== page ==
WASHINGTON — The three committees with jurisdiction over health care in the House of Representatives will make their health reform “framework” public early this month, Rep. Henry Waxman (D-Calif.) said at a forum sponsored by the policy analysis firm Avalere Health.
Rep. Waxman, chairman of the House Energy and Commerce Committee, said that his staff, along with the staffs of both the Ways and Means and the Education and Labor committees, have been working together to create a “proposal that will allow all three to start from a common point.”
Once the framework has been developed, House Republicans will be brought into the process, Rep. Waxman said. After the plan has been released publicly, the three committees will hold hearings to get “viewpoints from stakeholders,” he added.
Then the committees will work with the Rules Committee and the House leadership to bring the bill to the House floor. Rep. Waxman predicted passage of a reform bill by the end of July in the House and by the end of the year for both the House and the Senate.
Rep. Waxman was less certain regarding the substance of the legislation. “It must solve the problems of coverage, cost, and quality together,” he said.
The bill will build on what's now in place, including Medicare, Medicaid, and private insurance, he said. But he left no doubt where he stood on having a government-supported “public plan” as an option for those who could not buy insurance in the private market.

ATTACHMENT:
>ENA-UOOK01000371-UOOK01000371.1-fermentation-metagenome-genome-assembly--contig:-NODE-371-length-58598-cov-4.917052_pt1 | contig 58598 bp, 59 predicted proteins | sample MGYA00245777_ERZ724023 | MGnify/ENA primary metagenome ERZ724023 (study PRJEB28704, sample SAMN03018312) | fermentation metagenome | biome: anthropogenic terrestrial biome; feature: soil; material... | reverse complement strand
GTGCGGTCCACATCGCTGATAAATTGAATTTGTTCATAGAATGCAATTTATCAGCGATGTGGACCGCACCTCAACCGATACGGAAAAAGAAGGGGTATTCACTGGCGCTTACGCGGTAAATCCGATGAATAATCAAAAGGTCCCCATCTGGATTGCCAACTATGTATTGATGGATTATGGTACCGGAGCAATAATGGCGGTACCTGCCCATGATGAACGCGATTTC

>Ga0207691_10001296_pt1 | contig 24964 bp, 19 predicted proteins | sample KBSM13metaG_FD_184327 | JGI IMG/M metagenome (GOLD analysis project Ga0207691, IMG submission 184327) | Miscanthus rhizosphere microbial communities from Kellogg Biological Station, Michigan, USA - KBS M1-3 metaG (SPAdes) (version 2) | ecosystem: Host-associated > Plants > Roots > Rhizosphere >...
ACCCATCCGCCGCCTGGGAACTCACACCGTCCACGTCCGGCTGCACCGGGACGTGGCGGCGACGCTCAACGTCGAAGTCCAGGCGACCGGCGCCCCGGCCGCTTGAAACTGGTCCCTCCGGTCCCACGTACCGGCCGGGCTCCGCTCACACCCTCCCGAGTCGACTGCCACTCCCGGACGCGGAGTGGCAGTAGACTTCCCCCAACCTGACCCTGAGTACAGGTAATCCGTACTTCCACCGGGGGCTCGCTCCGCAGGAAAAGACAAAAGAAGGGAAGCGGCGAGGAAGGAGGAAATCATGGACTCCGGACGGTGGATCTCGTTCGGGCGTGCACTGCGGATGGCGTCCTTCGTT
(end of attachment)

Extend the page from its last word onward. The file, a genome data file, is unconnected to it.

“This system will work better if there is a public health insurance plan available as an alternative to private health insurance,” Rep. Waxman said, with opportunity for private insurers to compete.
Rep. Waxman said that he was confident that health reform will succeed in 2009, noting that President Barack Obama has given it a high priority, and that House and Senate leaders, as well as almost all other players in the debate, are unified in achieving that goal.
Not surprisingly, Rep. Waxman said that he sees action by the Energy and Commerce Committee as a significant predictor of how health reform will fare in the Congress overall. Noting that the panel has 59 members, the chairman said that the panel makes up 15% of the House and numerically represents 60% of the Senate. The committee balances urban and rural areas, and conservative and liberal ideologies, he said. “If we can find consensus in the Energy and Commerce Committee,” he said, “we'll be pretty close to what we need in the House and Senate.”